Madison County, Illinois, has long been regarded as a “judicial hellhole” by corporate America because judges in this jurisdiction have been more inclined to hold them accountable for crimes and negligence.
As the law stands today, anyone from any state can sue any defendant in any other state as long as either party has any connection whatsoever–however tenuous–to the state in which the plaintiff wishes to file a complaint. Since asbestos defendants are often large, multi-state (and increasingly, multi-national) corporations, it has been fairly easy for a plaintiff in say, California, to sue his/her employer in an Illinois or West Virginia court.
The reason of course is that some jurisdictions–such as the aforementioned–have been more sympathetic to asbestos plaintiffs. Judge Callis, who is Madison County’s chief justice, has been out to change that.
Judge Callis said: “Our aim for starting the reforms and new rules were and are twofold: 1) setting the highest standard possible to better serve the people of Madison County; and 2) restoring the public’s confidence in our judiciary. The goal, frankly, was simple: to fulfill our duty as public servants.”
The stated goal of “tort reform” has been to put an end to the abuses of the system where some less ethical individuals file suits on behalf of plaintiffs who, although having been exposed to asbestos (which in reality, is virtually everyone), do not actually suffer from asbestos disease.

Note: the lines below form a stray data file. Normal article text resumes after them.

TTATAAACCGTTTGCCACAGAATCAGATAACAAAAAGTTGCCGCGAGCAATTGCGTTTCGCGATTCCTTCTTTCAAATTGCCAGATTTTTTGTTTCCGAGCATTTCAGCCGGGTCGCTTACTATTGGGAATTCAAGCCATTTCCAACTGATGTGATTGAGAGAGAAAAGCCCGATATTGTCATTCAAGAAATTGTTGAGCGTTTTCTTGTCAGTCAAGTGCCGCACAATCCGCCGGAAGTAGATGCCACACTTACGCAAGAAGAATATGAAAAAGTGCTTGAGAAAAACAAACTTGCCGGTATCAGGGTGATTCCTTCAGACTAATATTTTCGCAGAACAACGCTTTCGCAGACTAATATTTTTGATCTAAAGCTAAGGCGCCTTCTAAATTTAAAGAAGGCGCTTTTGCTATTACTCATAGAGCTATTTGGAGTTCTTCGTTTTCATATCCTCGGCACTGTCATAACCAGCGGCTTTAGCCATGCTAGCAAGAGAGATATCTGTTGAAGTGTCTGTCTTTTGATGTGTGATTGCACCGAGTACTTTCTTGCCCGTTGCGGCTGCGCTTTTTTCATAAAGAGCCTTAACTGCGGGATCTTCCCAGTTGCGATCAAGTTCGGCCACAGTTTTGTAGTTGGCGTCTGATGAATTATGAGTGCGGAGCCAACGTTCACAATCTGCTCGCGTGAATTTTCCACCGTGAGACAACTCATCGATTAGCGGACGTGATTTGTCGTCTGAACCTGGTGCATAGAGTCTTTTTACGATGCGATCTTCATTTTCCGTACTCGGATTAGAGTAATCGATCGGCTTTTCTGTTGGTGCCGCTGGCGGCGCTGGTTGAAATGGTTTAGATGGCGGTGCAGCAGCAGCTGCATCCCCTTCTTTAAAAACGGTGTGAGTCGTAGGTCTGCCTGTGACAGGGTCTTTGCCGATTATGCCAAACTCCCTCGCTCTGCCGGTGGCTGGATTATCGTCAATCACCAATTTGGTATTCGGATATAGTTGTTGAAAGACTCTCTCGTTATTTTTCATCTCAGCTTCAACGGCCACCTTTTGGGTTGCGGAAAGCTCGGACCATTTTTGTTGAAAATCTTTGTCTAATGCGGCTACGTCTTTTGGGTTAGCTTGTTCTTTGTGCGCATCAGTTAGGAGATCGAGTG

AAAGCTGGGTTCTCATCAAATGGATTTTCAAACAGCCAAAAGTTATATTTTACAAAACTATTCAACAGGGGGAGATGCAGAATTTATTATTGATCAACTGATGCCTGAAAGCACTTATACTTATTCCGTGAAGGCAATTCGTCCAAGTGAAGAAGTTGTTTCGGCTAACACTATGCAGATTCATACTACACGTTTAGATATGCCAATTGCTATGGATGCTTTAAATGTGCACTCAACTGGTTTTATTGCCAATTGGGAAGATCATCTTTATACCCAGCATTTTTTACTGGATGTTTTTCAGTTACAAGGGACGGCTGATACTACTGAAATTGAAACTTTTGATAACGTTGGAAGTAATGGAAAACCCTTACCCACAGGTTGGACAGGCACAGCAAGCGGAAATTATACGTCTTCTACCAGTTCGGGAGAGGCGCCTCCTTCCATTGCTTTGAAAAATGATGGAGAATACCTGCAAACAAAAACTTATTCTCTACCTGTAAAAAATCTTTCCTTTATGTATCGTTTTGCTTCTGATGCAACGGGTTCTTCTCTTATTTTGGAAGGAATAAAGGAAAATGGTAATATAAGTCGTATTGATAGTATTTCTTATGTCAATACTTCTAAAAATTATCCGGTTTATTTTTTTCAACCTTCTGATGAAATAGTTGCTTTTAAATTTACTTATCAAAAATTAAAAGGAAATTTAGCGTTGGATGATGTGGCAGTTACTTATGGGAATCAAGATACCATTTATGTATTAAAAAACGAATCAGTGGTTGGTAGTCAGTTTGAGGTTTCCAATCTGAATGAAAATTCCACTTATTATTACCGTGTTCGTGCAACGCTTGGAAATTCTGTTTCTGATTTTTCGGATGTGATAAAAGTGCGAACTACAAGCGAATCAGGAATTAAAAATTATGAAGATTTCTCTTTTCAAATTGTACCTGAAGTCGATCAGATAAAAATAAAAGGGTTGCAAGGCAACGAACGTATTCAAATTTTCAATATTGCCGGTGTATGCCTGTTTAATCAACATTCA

In Madison County, the reform has taken the shape of a “plural registry.” Those who have actually been diagnosed with asbestos disease can place their names on this registry as soon as such as diagnosis has been made–even if they have not yet retained legal counsel or filed a complaint.
According to the former president of the local Trial Lawyers’ Association, “That’s where most filings are… we’re really only going to let the most seriously hurt on the active docket.” This plural registry model is gradually being adopted in other jurisdictions as well.